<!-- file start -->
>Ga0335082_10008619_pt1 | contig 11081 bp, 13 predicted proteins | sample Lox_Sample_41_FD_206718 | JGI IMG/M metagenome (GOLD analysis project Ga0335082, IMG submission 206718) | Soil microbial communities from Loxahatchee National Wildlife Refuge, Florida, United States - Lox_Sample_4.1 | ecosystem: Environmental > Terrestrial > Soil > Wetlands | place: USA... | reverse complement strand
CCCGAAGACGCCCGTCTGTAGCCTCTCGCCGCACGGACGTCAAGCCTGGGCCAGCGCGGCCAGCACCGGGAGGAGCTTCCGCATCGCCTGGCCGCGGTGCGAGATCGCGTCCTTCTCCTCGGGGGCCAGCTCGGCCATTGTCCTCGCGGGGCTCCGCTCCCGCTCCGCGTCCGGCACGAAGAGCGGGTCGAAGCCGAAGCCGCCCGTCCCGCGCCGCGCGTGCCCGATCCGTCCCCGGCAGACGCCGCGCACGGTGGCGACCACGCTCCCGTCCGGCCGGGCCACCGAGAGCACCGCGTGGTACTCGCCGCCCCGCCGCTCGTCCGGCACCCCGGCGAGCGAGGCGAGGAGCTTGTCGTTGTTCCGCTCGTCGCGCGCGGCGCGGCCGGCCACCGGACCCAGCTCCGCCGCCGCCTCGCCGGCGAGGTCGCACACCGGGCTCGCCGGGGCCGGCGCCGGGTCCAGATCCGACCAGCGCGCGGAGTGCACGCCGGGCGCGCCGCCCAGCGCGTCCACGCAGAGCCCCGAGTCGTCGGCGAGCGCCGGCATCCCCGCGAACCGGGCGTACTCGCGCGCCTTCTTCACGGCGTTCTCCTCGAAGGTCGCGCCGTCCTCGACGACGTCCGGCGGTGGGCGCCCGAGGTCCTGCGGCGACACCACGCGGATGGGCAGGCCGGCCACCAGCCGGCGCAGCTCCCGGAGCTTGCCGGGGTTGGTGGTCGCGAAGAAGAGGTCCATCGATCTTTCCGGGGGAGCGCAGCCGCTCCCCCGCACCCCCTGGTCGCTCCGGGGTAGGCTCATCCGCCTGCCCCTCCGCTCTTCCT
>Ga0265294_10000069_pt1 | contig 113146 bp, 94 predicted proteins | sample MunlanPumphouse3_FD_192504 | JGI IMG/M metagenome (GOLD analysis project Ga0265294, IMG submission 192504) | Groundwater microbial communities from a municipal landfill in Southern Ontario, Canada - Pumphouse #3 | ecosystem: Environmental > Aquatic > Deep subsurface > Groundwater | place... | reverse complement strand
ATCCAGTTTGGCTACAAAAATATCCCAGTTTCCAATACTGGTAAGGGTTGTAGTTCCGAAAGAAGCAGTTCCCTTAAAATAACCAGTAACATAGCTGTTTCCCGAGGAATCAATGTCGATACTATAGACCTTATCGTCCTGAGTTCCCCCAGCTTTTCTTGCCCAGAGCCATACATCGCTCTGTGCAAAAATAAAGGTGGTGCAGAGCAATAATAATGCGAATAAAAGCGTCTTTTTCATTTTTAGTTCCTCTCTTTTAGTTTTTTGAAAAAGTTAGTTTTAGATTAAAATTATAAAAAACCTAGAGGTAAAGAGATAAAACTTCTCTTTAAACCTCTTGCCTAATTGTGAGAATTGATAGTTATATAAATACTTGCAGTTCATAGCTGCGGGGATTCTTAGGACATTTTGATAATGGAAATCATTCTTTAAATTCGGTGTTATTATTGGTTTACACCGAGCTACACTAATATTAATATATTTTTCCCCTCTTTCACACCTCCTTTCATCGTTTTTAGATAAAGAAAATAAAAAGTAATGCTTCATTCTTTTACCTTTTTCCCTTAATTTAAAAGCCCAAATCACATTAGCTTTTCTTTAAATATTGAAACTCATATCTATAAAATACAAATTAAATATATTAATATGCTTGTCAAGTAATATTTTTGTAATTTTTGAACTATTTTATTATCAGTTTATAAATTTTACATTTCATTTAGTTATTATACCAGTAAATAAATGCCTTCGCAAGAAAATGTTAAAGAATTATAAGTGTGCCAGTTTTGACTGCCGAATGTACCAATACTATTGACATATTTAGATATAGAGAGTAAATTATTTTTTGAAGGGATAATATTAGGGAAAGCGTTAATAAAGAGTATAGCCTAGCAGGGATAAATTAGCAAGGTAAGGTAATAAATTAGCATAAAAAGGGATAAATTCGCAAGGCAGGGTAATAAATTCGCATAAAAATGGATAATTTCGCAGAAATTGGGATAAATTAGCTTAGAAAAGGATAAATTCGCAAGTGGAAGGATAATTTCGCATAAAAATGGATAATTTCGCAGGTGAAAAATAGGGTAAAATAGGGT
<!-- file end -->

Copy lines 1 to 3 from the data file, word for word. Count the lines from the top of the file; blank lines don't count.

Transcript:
>Ga0335082_10008619_pt1 | contig 11081 bp, 13 predicted proteins | sample Lox_Sample_41_FD_206718 | JGI IMG/M metagenome (GOLD analysis project Ga0335082, IMG submission 206718) | Soil microbial communities from Loxahatchee National Wildlife Refuge, Florida, United States - Lox_Sample_4.1 | ecosystem: Environmental > Terrestrial > Soil > Wetlands | place: USA... | reverse complement strand
CCCGAAGACGCCCGTCTGTAGCCTCTCGCCGCACGGACGTCAAGCCTGGGCCAGCGCGGCCAGCACCGGGAGGAGCTTCCGCATCGCCTGGCCGCGGTGCGAGATCGCGTCCTTCTCCTCGGGGGCCAGCTCGGCCATTGTCCTCGCGGGGCTCCGCTCCCGCTCCGCGTCCGGCACGAAGAGCGGGTCGAAGCCGAAGCCGCCCGTCCCGCGCCGCGCGTGCCCGATCCGTCCCCGGCAGACGCCGCGCACGGTGGCGACCACGCTCCCGTCCGGCCGGGCCACCGAGAGCACCGCGTGGTACTCGCCGCCCCGCCGCTCGTCCGGCACCCCGGCGAGCGAGGCGAGGAGCTTGTCGTTGTTCCGCTCGTCGCGCGCGGCGCGGCCGGCCACCGGACCCAGCTCCGCCGCCGCCTCGCCGGCGAGGTCGCACACCGGGCTCGCCGGGGCCGGCGCCGGGTCCAGATCCGACCAGCGCGCGGAGTGCACGCCGGGCGCGCCGCCCAGCGCGTCCACGCAGAGCCCCGAGTCGTCGGCGAGCGCCGGCATCCCCGCGAACCGGGCGTACTCGCGCGCCTTCTTCACGGCGTTCTCCTCGAAGGTCGCGCCGTCCTCGACGACGTCCGGCGGTGGGCGCCCGAGGTCCTGCGGCGACACCACGCGGATGGGCAGGCCGGCCACCAGCCGGCGCAGCTCCCGGAGCTTGCCGGGGTTGGTGGTCGCGAAGAAGAGGTCCATCGATCTTTCCGGGGGAGCGCAGCCGCTCCCCCGCACCCCCTGGTCGCTCCGGGGTAGGCTCATCCGCCTGCCCCTCCGCTCTTCCT
>Ga0265294_10000069_pt1 | contig 113146 bp, 94 predicted proteins | sample MunlanPumphouse3_FD_192504 | JGI IMG/M metagenome (GOLD analysis project Ga0265294, IMG submission 192504) | Groundwater microbial communities from a municipal landfill in Southern Ontario, Canada - Pumphouse #3 | ecosystem: Environmental > Aquatic > Deep subsurface > Groundwater | place... | reverse complement strand